Team Gamma/NASA

Getting to Mars is half the battle—sustaining life once there is the other. NASA and other agencies have previously tasked the design community with devising temporary shelters should Earthlings actually colonize the red plant. Those proposals (shown) almost universally make use of on-site materials and fabrication technologies, including 3D-printing. Material scientists at Northwestern University, in Evanston, Ill., recently took these ideas a step closer to reality with the development of a concrete that uses Martian soil and requires no water (which is scarce on the planet). The recipe is straightforward: melt sulfur, mix it with the planet’s soil, and let it cool. Previous attempts to use sulfur as a binder have resulted in concrete shrinkage in extremely cold temperatures, weakening the structure. The Northwestern team addresses some of those concerns in its mix, which has more than double the compressive strength of typical Earthling concrete, according to the MIT Technology Review. The fast-setting Martian concrete is also workable and can be melted down and re-used. Now we need a few architects willing to trade in their earthy commissions for projects that are, quite literally, out of this world. [MIT Technology Review + Northwestern University]

ICYMI: Natural resources as architectural capital. [ARCHITECT]

Doing a residential remodel? Check out national cost averages by region for each part of the job. [Remodeling]

Industrial designer Richard Sapper—whose work includes the 1979 Coban 9090 espresso maker for Alessi and the IBM ThinkPad—died on Dec. 31 in Milan. He was 83. [The New York Times]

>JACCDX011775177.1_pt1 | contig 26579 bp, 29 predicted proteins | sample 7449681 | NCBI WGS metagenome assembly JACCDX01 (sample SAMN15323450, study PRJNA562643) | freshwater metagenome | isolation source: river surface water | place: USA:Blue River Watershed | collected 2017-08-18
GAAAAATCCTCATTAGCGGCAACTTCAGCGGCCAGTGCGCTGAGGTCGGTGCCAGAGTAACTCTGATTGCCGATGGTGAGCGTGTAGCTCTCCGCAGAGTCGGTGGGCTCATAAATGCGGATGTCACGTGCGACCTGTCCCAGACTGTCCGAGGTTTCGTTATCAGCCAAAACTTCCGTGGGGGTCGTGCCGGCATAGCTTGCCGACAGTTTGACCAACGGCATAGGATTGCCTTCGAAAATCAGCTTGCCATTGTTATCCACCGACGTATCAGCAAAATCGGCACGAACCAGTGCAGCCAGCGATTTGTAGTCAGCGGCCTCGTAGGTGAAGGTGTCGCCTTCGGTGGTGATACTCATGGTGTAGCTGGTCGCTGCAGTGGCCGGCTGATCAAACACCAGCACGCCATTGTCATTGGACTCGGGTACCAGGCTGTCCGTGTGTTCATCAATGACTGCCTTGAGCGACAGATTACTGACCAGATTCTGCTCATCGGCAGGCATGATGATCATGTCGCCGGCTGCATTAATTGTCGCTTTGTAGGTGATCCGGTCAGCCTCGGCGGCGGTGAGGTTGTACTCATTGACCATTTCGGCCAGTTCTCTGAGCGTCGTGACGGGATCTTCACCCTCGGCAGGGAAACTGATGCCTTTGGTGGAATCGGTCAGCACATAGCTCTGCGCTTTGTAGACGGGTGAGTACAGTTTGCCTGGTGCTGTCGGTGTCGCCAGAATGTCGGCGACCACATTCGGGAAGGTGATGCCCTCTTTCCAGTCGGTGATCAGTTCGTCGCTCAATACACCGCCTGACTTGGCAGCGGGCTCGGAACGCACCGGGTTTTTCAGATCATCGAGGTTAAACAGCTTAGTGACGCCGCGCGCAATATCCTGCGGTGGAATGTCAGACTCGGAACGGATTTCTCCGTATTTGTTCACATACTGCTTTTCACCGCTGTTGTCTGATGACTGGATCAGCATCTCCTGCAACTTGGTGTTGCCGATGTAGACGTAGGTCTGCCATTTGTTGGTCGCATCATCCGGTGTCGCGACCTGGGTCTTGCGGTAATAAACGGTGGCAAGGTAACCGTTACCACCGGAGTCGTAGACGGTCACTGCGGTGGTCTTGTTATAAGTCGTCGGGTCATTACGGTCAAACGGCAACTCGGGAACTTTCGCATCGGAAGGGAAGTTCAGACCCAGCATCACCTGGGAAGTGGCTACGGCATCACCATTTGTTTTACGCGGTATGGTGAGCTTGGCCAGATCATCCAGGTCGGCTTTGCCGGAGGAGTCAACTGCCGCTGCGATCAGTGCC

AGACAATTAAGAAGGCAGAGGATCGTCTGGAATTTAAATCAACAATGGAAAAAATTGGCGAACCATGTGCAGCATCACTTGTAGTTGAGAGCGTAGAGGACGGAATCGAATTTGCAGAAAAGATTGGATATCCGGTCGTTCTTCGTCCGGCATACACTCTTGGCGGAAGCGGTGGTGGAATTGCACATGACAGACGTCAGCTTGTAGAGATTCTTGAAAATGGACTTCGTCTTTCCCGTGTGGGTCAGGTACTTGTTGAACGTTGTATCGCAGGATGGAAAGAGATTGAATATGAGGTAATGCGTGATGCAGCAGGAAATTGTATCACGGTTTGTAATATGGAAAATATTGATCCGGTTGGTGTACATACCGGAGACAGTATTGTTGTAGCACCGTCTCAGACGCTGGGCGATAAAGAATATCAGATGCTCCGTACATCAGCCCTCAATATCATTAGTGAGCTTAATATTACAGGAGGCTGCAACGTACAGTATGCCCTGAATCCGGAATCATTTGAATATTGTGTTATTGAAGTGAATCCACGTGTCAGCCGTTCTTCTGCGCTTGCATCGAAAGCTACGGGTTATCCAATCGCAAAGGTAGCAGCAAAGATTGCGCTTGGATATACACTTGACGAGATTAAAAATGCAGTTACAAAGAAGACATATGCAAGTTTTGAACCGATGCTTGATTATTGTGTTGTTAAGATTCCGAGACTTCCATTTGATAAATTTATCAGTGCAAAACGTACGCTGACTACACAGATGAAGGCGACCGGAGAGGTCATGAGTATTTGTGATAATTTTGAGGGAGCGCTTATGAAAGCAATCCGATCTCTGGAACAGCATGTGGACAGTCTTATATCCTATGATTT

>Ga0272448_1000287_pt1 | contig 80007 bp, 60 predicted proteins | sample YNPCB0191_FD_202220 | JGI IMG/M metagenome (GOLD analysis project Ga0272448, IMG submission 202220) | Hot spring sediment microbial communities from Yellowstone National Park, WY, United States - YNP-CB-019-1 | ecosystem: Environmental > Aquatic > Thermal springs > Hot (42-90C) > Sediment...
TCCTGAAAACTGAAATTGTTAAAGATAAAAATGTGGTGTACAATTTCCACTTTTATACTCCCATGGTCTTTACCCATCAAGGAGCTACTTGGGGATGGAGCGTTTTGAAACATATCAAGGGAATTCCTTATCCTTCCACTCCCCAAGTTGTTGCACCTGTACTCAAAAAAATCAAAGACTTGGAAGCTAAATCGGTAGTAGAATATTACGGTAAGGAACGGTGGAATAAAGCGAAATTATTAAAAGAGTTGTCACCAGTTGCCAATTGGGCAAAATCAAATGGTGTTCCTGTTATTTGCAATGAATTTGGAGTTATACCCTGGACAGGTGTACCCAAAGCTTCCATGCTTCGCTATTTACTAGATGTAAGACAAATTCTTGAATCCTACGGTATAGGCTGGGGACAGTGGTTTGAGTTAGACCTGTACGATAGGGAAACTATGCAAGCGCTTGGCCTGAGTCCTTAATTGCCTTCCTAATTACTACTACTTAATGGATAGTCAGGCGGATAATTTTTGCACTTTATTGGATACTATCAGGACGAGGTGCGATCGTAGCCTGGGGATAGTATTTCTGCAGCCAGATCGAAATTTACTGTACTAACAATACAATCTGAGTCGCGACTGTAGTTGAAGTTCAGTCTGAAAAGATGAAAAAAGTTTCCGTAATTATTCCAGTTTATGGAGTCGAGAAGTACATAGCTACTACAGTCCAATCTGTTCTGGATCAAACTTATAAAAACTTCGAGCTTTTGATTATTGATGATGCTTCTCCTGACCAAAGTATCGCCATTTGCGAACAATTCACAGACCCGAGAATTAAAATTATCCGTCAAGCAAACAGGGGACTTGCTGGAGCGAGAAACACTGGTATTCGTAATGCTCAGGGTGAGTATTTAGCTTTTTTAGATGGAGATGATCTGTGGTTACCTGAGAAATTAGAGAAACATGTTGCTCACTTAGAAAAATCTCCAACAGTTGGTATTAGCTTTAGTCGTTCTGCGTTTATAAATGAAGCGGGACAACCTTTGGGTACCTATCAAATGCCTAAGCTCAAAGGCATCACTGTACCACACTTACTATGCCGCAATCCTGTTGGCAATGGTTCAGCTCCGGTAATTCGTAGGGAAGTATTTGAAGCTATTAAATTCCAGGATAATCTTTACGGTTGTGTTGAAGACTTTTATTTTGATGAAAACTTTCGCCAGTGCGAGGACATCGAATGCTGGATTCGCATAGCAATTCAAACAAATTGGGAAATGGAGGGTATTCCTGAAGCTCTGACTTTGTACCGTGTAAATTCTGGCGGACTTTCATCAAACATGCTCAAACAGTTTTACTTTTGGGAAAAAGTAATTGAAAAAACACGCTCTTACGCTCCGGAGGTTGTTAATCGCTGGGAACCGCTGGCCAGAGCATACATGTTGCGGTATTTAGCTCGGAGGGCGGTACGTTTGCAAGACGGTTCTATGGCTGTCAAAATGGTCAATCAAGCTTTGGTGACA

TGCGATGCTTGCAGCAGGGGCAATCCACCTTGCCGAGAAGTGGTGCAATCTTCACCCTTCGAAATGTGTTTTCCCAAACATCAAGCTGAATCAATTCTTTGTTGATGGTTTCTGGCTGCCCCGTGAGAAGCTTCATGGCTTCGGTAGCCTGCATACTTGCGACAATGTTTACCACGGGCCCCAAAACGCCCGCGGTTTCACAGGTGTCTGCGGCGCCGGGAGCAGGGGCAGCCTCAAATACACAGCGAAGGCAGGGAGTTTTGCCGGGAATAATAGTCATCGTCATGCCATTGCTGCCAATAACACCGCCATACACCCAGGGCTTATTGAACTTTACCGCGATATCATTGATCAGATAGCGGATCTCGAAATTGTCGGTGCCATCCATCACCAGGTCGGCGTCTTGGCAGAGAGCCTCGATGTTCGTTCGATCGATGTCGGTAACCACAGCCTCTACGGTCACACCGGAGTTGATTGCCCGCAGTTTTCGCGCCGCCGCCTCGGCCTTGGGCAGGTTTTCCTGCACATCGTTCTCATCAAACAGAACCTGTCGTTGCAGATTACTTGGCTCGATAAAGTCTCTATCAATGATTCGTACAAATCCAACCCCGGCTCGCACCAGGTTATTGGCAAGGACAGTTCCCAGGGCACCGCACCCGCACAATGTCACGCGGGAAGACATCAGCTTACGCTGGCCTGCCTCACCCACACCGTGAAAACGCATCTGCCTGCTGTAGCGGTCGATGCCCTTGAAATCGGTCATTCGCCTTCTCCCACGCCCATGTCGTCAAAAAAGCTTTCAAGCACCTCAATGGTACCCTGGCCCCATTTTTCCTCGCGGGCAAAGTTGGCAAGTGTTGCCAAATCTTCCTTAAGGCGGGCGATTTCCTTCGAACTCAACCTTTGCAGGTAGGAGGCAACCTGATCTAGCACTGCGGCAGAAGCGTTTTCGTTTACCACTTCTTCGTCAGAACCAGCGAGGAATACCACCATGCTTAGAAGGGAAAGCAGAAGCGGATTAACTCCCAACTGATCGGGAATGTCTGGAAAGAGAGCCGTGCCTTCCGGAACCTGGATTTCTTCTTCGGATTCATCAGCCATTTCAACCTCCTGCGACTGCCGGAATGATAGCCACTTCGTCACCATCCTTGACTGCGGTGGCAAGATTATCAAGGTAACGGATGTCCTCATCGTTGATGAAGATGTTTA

The International Consumer Electronics Show took over Las Vegas this week and brought with it the latest gizmos and gadgets for the smart home. Among them is Samsung’s new Family Hub Refrigerator (shown above), which is fitted a internal cameras that photograph the fridge's contents each time the door is closed, effectively taking inventory. A 21.5-inch touch screen interface lets users see when their food supply is running low and order groceries for delivery. [Fast Company]

Autodesk’s A360 Collaboration for Revit is now available globally. [Autodesk]

A team of researchers at HRL Laboratories in California have developed a polymer-based ceramic that can be 3D printed into complex structures for applications requiring lightweight, heat-resistant, and durable materials. [Ars Technica]

A transparent polymer film developed by researchers at the Massachusetts Institute of Technology can absorb solar energy and release heat as needed. [Gizmodo]